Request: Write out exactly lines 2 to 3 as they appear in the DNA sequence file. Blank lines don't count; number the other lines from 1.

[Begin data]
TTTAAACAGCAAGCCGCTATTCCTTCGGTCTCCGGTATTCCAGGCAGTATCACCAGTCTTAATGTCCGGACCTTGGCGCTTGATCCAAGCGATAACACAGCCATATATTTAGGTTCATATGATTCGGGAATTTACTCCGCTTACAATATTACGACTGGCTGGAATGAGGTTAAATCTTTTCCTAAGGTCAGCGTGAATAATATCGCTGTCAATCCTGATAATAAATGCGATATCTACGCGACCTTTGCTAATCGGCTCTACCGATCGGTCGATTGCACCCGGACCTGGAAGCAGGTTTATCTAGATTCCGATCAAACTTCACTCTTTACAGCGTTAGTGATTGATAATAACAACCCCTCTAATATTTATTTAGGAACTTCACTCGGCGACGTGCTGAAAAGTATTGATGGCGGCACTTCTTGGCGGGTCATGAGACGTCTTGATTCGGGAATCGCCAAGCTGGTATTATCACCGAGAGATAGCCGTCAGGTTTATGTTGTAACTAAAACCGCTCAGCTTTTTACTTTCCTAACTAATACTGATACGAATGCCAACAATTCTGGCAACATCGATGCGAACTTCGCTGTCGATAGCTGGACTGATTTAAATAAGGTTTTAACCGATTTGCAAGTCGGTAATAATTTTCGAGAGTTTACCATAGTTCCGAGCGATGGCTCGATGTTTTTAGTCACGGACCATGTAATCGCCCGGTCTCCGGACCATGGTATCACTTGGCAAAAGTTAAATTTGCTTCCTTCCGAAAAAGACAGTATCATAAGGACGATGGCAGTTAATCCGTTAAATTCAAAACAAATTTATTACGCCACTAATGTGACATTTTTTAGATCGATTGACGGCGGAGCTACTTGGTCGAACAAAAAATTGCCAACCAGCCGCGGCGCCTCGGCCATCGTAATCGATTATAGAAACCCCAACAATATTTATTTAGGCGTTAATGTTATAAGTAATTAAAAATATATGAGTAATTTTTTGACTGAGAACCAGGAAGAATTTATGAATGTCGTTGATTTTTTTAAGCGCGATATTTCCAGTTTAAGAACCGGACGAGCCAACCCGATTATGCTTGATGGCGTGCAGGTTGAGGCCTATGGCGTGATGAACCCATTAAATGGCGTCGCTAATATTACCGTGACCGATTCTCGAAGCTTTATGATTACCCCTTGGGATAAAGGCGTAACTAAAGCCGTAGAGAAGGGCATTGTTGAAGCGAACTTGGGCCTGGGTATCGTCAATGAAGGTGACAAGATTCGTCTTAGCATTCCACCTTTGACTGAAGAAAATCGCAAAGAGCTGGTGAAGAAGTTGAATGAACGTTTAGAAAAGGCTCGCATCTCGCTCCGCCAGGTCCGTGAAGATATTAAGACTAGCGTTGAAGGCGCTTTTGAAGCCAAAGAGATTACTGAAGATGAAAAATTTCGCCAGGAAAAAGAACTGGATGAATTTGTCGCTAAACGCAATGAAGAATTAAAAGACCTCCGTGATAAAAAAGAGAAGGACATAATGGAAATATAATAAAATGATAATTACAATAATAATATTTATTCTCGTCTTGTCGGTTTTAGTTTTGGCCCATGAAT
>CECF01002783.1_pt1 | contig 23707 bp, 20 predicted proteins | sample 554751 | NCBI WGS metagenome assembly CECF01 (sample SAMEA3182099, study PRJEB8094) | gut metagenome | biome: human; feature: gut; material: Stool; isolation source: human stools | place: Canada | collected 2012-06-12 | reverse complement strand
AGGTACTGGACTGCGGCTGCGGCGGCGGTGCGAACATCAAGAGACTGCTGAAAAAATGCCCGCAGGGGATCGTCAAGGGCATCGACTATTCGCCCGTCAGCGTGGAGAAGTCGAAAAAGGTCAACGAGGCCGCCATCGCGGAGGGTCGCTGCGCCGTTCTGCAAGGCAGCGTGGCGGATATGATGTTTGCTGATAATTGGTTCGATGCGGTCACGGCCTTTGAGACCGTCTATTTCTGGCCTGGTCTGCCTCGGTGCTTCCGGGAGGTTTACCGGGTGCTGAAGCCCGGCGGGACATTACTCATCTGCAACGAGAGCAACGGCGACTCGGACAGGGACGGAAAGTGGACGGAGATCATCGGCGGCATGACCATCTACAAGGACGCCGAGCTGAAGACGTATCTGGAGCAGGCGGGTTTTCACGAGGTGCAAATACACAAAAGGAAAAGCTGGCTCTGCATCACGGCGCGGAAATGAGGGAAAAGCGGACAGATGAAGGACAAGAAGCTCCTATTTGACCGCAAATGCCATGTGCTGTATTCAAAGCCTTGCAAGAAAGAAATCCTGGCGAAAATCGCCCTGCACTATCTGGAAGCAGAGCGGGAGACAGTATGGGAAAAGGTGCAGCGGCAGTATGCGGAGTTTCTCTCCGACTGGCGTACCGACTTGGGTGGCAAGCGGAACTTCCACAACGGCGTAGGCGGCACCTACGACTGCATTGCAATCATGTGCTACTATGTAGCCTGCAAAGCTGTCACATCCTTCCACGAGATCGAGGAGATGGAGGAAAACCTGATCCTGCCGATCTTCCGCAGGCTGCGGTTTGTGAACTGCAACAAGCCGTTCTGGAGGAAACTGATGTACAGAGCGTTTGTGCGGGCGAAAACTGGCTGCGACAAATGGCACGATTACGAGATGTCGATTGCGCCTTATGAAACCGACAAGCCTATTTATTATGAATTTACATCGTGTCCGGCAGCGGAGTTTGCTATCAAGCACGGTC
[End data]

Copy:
>CECF01002783.1_pt1 | contig 23707 bp, 20 predicted proteins | sample 554751 | NCBI WGS metagenome assembly CECF01 (sample SAMEA3182099, study PRJEB8094) | gut metagenome | biome: human; feature: gut; material: Stool; isolation source: human stools | place: Canada | collected 2012-06-12 | reverse complement strand
AGGTACTGGACTGCGGCTGCGGCGGCGGTGCGAACATCAAGAGACTGCTGAAAAAATGCCCGCAGGGGATCGTCAAGGGCATCGACTATTCGCCCGTCAGCGTGGAGAAGTCGAAAAAGGTCAACGAGGCCGCCATCGCGGAGGGTCGCTGCGCCGTTCTGCAAGGCAGCGTGGCGGATATGATGTTTGCTGATAATTGGTTCGATGCGGTCACGGCCTTTGAGACCGTCTATTTCTGGCCTGGTCTGCCTCGGTGCTTCCGGGAGGTTTACCGGGTGCTGAAGCCCGGCGGGACATTACTCATCTGCAACGAGAGCAACGGCGACTCGGACAGGGACGGAAAGTGGACGGAGATCATCGGCGGCATGACCATCTACAAGGACGCCGAGCTGAAGACGTATCTGGAGCAGGCGGGTTTTCACGAGGTGCAAATACACAAAAGGAAAAGCTGGCTCTGCATCACGGCGCGGAAATGAGGGAAAAGCGGACAGATGAAGGACAAGAAGCTCCTATTTGACCGCAAATGCCATGTGCTGTATTCAAAGCCTTGCAAGAAAGAAATCCTGGCGAAAATCGCCCTGCACTATCTGGAAGCAGAGCGGGAGACAGTATGGGAAAAGGTGCAGCGGCAGTATGCGGAGTTTCTCTCCGACTGGCGTACCGACTTGGGTGGCAAGCGGAACTTCCACAACGGCGTAGGCGGCACCTACGACTGCATTGCAATCATGTGCTACTATGTAGCCTGCAAAGCTGTCACATCCTTCCACGAGATCGAGGAGATGGAGGAAAACCTGATCCTGCCGATCTTCCGCAGGCTGCGGTTTGTGAACTGCAACAAGCCGTTCTGGAGGAAACTGATGTACAGAGCGTTTGTGCGGGCGAAAACTGGCTGCGACAAATGGCACGATTACGAGATGTCGATTGCGCCTTATGAAACCGACAAGCCTATTTATTATGAATTTACATCGTGTCCGGCAGCGGAGTTTGCTATCAAGCACGGTC